In A Vase On Monday—Garden Phlox

In A Vase On Monday-Garden Phlox

In A Vase On Monday-Garden Phlox

Another week begins. Time to join Cathy’s challenge In A Vase On Monday. The goal is to fill a vase using materials gathered in one’s own garden.

I have been concerned it would be difficult to put together an arrangement today, but after several dry months we finally received some nice rains and them some more rains, and again more. Weeds are laughing, the grass is green and tall again and yes, some color and vigor have returned to the garden.

Several stands of Phlox paniculata (Garden Phlox) are brightening up the western border. I believe this phlox is ‘Robert Poore’ and it practically begged to be used indoors today. I prefer blue or white phlox to this pinkish one, but as often happens, this color is the one that returns year after year without demanding any attention. Other garden phlox are very short-lived in my garden, even the often recommended white one, ‘David.’

In A Vase On Monday-Garden Phlox

In A Vase On Monday-Garden Phlox

These flowers had beautiful long stems but in the end I cut them down to fit a ceramic pot purchased at a local street fair years ago. I used a florist frog to hold each stem in place for this loose, casual design.

I selected silvery foliage to use as filler. A finely-textured, perennial Dusty Miller, almost in bloom, drapes in and out among the cloud-shaped panicles of phlox.

Silver-colored Dusty Miller adds texture.

Silver-colored Dusty Miller adds texture.

Phlox paniculata flowers and leaves of Dusty Miller

Phlox paniculata flowers and leaves of Dusty Miller

Keeping to a limited palette, a few spires of Perovskia atriplicifolia (Russian Sage) repeat the silver tone and introduce a slight touch of blue.

Perovskia atriplicifolia (Russian Sage) adds a hint of blue

Perovskia atriplicifolia (Russian Sage) adds a hint of blue.

Materials
Dusty Miller
Perovskia atriplicifolia (Russian Sage)
Phlox paniculata (Garden Phlox) ‘Robert Poore’ possibly
3-inch Florist Frog

This was a fun arrangement to create. I kept thinking of 1960s bouffant hairdos while I was working on it, so perhaps it is just this side of garish, but I like the bouncy effect. In the end it seemed to find balance.

In A Vase On Monday-Garden Phlox

In A Vase On Monday-Garden Phlox

Thanks to Cathy at Rambling In The Garden for hosting. Discover what she and others are placing In A Vase On Monday.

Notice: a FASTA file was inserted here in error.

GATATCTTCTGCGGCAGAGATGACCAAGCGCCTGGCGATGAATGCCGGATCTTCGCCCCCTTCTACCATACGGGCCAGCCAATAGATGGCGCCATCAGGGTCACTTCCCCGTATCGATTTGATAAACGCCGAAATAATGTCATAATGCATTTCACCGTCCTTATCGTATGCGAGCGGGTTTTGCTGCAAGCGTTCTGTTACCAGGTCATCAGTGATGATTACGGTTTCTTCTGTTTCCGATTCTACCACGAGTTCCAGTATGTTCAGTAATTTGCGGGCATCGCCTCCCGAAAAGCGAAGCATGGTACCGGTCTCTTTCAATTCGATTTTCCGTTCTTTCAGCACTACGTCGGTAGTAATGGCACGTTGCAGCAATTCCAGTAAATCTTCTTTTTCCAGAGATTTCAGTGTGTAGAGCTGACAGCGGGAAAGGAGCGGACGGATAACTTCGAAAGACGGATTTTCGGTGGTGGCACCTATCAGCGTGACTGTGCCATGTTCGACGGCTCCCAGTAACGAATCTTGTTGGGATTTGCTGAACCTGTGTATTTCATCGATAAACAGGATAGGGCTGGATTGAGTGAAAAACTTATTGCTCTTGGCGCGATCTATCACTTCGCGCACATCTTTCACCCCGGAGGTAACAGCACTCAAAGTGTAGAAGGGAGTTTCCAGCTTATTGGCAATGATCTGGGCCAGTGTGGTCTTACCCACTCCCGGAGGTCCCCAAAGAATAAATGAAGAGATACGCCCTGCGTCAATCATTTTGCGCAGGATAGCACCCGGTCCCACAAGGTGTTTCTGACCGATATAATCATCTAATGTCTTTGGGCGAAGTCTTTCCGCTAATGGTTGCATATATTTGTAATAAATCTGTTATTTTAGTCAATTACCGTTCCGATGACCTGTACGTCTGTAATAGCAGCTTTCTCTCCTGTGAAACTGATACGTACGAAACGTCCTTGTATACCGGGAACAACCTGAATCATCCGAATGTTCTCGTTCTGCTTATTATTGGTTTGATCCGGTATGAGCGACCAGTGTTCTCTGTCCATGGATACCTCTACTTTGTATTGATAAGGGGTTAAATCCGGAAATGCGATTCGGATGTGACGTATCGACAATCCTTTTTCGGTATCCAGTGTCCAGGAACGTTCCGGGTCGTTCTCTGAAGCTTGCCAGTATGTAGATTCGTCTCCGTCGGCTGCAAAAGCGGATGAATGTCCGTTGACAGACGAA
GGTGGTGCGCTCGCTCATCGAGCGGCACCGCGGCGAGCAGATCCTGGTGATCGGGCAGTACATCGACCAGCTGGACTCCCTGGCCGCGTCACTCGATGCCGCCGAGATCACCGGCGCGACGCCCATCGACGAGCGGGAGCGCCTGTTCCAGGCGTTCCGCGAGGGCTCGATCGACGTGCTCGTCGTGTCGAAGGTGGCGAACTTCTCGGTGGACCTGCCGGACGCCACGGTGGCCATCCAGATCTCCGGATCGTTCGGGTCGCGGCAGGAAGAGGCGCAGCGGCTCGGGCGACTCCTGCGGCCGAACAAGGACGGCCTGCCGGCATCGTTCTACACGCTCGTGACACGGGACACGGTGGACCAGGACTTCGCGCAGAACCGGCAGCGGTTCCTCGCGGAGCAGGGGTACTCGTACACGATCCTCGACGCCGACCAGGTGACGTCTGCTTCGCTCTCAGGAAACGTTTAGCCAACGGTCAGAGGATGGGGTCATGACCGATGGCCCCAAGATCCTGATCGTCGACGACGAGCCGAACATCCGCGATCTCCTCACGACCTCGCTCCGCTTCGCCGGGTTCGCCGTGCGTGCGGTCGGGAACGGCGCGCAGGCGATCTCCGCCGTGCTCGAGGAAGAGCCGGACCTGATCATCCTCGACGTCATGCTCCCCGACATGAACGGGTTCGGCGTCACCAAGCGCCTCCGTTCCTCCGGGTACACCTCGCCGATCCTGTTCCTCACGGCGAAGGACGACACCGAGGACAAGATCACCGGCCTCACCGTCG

38 thoughts on “In A Vase On Monday—Garden Phlox

  1. Donna@GardensEyeView

    Susie I adore this and the flouncy look…I love phlox but some of mine is slim in blooms and the voles destroyed a lot in the front garden…and the silvery foliage was a perfect compliment! Really wonderful!

    Reply
    1. pbmgarden Post author

      Thanks Donna. Flouncy is a good description. Bummer about your voles. I too have the little pests but they don’t seem to bother my phlox, most everything else though.

      Reply
  2. Dorothy

    The phlox would brighten anyone’s Monday and get the week off to a happy start! The Dusty Miller and Russian Sage add just the right soft touch.

    Reply
  3. Kris P

    Ah, Phlox! Another plant I’d love to grow, Susie. It immediately succumbs to mildew here so it’s not an option for me, even if I could meet its water needs. Yours looks great with the touch of silver accents.

    Reply
    1. pbmgarden Post author

      Thanks Kris. Mildew is a problem with phlox. These had dried up from lack of rain, but in the past couple of weeks we started getting lots of rain. I was happily surprised they made a come-back.

      Reply
  4. Christina

    Phlox makes a great vase flower. I love the colour of this one, it is so strong. The additional material lighten the mass of the Phlox although I think it would have looked good even without them. I wonder if I could grow some Phlox in the cuttings bed………

    Reply
    1. pbmgarden Post author

      Thanks. This magenta pink color would look at home in your cutting garden Christina. I really like using phlox in the border but as I mentioned above, this is the only one I’ve been able to get established.